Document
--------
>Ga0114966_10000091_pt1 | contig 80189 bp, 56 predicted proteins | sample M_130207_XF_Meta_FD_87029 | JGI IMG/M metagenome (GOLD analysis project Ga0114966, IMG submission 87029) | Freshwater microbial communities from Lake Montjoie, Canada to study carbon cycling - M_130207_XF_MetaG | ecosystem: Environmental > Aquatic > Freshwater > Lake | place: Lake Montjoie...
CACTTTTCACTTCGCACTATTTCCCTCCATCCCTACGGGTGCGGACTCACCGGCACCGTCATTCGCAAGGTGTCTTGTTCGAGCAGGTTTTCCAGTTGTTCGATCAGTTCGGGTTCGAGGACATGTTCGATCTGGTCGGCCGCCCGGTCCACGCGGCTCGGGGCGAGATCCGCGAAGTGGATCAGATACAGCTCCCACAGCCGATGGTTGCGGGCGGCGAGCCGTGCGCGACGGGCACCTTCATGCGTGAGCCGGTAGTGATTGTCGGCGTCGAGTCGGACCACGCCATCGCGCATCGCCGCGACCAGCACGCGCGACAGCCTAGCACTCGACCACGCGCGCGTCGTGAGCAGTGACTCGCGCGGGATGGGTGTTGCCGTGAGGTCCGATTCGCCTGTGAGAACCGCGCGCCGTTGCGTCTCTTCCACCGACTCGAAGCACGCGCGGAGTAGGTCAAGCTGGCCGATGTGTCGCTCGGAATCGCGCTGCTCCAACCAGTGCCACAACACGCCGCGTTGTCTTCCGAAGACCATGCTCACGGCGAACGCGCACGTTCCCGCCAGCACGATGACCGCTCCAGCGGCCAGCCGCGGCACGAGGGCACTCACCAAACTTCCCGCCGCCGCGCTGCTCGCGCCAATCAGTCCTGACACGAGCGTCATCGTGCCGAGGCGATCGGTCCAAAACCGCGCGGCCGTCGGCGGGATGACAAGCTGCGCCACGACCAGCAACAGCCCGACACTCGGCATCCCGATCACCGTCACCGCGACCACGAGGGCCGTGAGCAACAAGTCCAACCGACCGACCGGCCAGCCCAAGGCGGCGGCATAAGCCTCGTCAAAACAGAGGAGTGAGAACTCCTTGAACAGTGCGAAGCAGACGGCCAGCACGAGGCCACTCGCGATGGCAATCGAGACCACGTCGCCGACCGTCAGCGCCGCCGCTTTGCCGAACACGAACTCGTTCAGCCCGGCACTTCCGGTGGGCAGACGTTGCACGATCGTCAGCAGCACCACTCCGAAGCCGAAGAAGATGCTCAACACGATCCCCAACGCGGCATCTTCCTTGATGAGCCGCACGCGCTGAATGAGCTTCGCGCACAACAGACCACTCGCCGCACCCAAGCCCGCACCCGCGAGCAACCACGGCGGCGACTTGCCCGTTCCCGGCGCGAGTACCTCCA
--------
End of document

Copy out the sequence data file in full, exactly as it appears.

>Ga0114966_10000091_pt1 | contig 80189 bp, 56 predicted proteins | sample M_130207_XF_Meta_FD_87029 | JGI IMG/M metagenome (GOLD analysis project Ga0114966, IMG submission 87029) | Freshwater microbial communities from Lake Montjoie, Canada to study carbon cycling - M_130207_XF_MetaG | ecosystem: Environmental > Aquatic > Freshwater > Lake | place: Lake Montjoie...
CACTTTTCACTTCGCACTATTTCCCTCCATCCCTACGGGTGCGGACTCACCGGCACCGTCATTCGCAAGGTGTCTTGTTCGAGCAGGTTTTCCAGTTGTTCGATCAGTTCGGGTTCGAGGACATGTTCGATCTGGTCGGCCGCCCGGTCCACGCGGCTCGGGGCGAGATCCGCGAAGTGGATCAGATACAGCTCCCACAGCCGATGGTTGCGGGCGGCGAGCCGTGCGCGACGGGCACCTTCATGCGTGAGCCGGTAGTGATTGTCGGCGTCGAGTCGGACCACGCCATCGCGCATCGCCGCGACCAGCACGCGCGACAGCCTAGCACTCGACCACGCGCGCGTCGTGAGCAGTGACTCGCGCGGGATGGGTGTTGCCGTGAGGTCCGATTCGCCTGTGAGAACCGCGCGCCGTTGCGTCTCTTCCACCGACTCGAAGCACGCGCGGAGTAGGTCAAGCTGGCCGATGTGTCGCTCGGAATCGCGCTGCTCCAACCAGTGCCACAACACGCCGCGTTGTCTTCCGAAGACCATGCTCACGGCGAACGCGCACGTTCCCGCCAGCACGATGACCGCTCCAGCGGCCAGCCGCGGCACGAGGGCACTCACCAAACTTCCCGCCGCCGCGCTGCTCGCGCCAATCAGTCCTGACACGAGCGTCATCGTGCCGAGGCGATCGGTCCAAAACCGCGCGGCCGTCGGCGGGATGACAAGCTGCGCCACGACCAGCAACAGCCCGACACTCGGCATCCCGATCACCGTCACCGCGACCACGAGGGCCGTGAGCAACAAGTCCAACCGACCGACCGGCCAGCCCAAGGCGGCGGCATAAGCCTCGTCAAAACAGAGGAGTGAGAACTCCTTGAACAGTGCGAAGCAGACGGCCAGCACGAGGCCACTCGCGATGGCAATCGAGACCACGTCGCCGACCGTCAGCGCCGCCGCTTTGCCGAACACGAACTCGTTCAGCCCGGCACTTCCGGTGGGCAGACGTTGCACGATCGTCAGCAGCACCACTCCGAAGCCGAAGAAGATGCTCAACACGATCCCCAACGCGGCATCTTCCTTGATGAGCCGCACGCGCTGAATGAGCTTCGCGCACAACAGACCACTCGCCGCACCCAAGCCCGCACCCGCGAGCAACCACGGCGGCGACTTGCCCGTTCCCGGCGCGAGTACCTCCA